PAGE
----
We present an agent-based model of paper publication and consumption that allows to study the effect of two different evaluation mechanisms, peer review and reputation, on the quality of the manuscripts accessed by a scientific community. The model was empirically calibrated on two data sets, mono- and multi-disciplinary. Our results point out that disciplinary settings differ in the rapidity with which they deal with extreme events-papers that have an extremely high quality, that we call outliers. In the mono-disciplinary case, reputation is better than traditional peer review to optimize the quality of papers read by researchers. In the multi-disciplinary case, if the quality landscape is relatively flat, a reputation system also performs better. In the presence of outliers, peer review is more effective. Our simulation suggests that a reputation system could perform better than peer review as a scientific information filter for quality except when research is multi-disciplinary and in a field where outliers exist.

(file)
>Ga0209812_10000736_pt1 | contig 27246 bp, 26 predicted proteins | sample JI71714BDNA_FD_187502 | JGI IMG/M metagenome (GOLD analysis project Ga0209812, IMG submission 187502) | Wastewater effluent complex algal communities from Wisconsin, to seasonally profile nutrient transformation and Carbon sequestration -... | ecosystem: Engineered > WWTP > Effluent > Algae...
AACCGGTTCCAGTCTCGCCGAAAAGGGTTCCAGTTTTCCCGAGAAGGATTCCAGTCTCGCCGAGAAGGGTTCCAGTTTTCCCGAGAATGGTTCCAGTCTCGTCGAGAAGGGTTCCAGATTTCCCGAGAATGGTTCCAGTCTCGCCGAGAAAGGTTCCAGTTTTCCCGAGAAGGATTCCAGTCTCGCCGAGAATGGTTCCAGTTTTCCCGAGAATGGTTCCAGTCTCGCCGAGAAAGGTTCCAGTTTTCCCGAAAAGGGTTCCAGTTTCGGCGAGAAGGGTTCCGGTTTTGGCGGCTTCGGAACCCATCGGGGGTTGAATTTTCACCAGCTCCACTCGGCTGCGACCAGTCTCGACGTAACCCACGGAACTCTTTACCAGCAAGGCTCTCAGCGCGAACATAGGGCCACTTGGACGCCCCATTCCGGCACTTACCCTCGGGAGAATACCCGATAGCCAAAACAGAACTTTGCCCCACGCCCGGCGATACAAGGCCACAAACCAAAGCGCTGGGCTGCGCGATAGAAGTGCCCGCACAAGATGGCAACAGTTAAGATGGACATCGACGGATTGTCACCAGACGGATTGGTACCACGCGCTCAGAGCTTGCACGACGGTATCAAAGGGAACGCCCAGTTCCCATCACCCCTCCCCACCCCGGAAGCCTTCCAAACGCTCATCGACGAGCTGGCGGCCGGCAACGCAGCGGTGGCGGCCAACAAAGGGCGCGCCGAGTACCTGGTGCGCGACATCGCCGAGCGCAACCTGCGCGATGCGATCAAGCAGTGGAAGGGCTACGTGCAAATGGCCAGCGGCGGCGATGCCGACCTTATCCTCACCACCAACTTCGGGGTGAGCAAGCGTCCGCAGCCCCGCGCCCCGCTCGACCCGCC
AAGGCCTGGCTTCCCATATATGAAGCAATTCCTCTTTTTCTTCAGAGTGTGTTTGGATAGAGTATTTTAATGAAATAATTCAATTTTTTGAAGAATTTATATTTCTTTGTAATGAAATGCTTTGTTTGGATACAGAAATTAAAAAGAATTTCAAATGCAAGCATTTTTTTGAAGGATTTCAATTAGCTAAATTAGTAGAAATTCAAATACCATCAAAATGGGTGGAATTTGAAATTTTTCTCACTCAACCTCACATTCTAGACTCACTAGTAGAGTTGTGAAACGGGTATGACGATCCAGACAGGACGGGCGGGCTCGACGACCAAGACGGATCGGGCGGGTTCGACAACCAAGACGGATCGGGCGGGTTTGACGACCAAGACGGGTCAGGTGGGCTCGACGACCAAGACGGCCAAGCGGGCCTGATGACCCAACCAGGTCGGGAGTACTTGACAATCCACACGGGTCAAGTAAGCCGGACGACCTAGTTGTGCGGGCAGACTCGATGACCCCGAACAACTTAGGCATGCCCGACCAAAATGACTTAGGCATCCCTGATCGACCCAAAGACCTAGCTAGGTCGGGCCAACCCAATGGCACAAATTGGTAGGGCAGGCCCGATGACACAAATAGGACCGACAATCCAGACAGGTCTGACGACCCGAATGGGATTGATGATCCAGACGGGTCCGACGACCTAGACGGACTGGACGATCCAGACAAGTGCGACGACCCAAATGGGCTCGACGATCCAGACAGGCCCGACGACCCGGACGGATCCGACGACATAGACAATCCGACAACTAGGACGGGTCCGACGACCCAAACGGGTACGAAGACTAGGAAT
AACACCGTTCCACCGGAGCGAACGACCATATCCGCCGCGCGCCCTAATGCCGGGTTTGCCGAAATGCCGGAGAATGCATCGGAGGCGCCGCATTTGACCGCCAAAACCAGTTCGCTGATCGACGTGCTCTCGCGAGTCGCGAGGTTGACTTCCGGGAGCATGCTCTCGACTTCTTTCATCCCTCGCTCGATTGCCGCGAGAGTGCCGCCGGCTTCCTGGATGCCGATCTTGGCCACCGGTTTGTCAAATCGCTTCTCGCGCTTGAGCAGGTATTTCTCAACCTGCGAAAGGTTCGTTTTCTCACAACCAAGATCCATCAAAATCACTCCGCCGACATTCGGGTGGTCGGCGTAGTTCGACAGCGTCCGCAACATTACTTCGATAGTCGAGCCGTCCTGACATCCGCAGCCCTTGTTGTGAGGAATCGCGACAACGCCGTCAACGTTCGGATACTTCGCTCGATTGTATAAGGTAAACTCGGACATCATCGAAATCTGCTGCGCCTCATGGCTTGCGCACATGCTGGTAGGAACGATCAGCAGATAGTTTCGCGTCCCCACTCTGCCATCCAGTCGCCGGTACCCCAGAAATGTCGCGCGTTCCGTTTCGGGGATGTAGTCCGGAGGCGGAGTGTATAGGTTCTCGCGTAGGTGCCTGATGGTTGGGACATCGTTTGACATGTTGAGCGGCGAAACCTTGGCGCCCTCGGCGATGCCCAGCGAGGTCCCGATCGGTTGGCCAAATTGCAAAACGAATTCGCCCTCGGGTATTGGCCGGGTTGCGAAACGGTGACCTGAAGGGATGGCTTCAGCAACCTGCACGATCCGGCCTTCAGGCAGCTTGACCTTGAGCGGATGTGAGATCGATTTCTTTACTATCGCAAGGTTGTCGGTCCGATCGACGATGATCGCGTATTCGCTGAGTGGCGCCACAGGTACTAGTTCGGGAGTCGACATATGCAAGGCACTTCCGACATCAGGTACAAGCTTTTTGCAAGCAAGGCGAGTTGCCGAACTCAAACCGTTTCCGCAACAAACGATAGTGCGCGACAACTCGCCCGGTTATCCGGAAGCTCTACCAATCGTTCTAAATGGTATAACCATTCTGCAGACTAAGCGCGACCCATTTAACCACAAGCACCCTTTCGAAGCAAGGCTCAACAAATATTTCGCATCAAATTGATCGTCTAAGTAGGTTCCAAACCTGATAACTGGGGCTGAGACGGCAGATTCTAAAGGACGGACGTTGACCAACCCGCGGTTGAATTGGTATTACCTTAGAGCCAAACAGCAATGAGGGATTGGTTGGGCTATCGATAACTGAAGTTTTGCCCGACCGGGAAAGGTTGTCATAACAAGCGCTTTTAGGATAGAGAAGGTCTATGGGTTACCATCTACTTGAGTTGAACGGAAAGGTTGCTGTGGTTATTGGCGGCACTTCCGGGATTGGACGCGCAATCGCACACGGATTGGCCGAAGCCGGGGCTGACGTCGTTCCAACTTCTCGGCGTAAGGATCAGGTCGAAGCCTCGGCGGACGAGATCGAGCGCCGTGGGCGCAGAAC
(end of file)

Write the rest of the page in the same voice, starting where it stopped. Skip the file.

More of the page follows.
Reputation or peer review? The role of outliers
Springer, Budapest , Ungheria
Scientometrics (Print) 116 (2018): 1421–1438. doi:10.1007/s11192-018-2826-3
info:cnr-pdr/source/autori:Grimaldo, Francisco; Paolucci, Mario; Sabater-Mir, Jordi/titolo:Reputation or peer review? The role of outliers/doi:10.1007/s11192-018-2826-3/rivista:Scientometrics (Print)/anno:2018/pagina_da:1421/pagina_a:1438/intervallo_pagin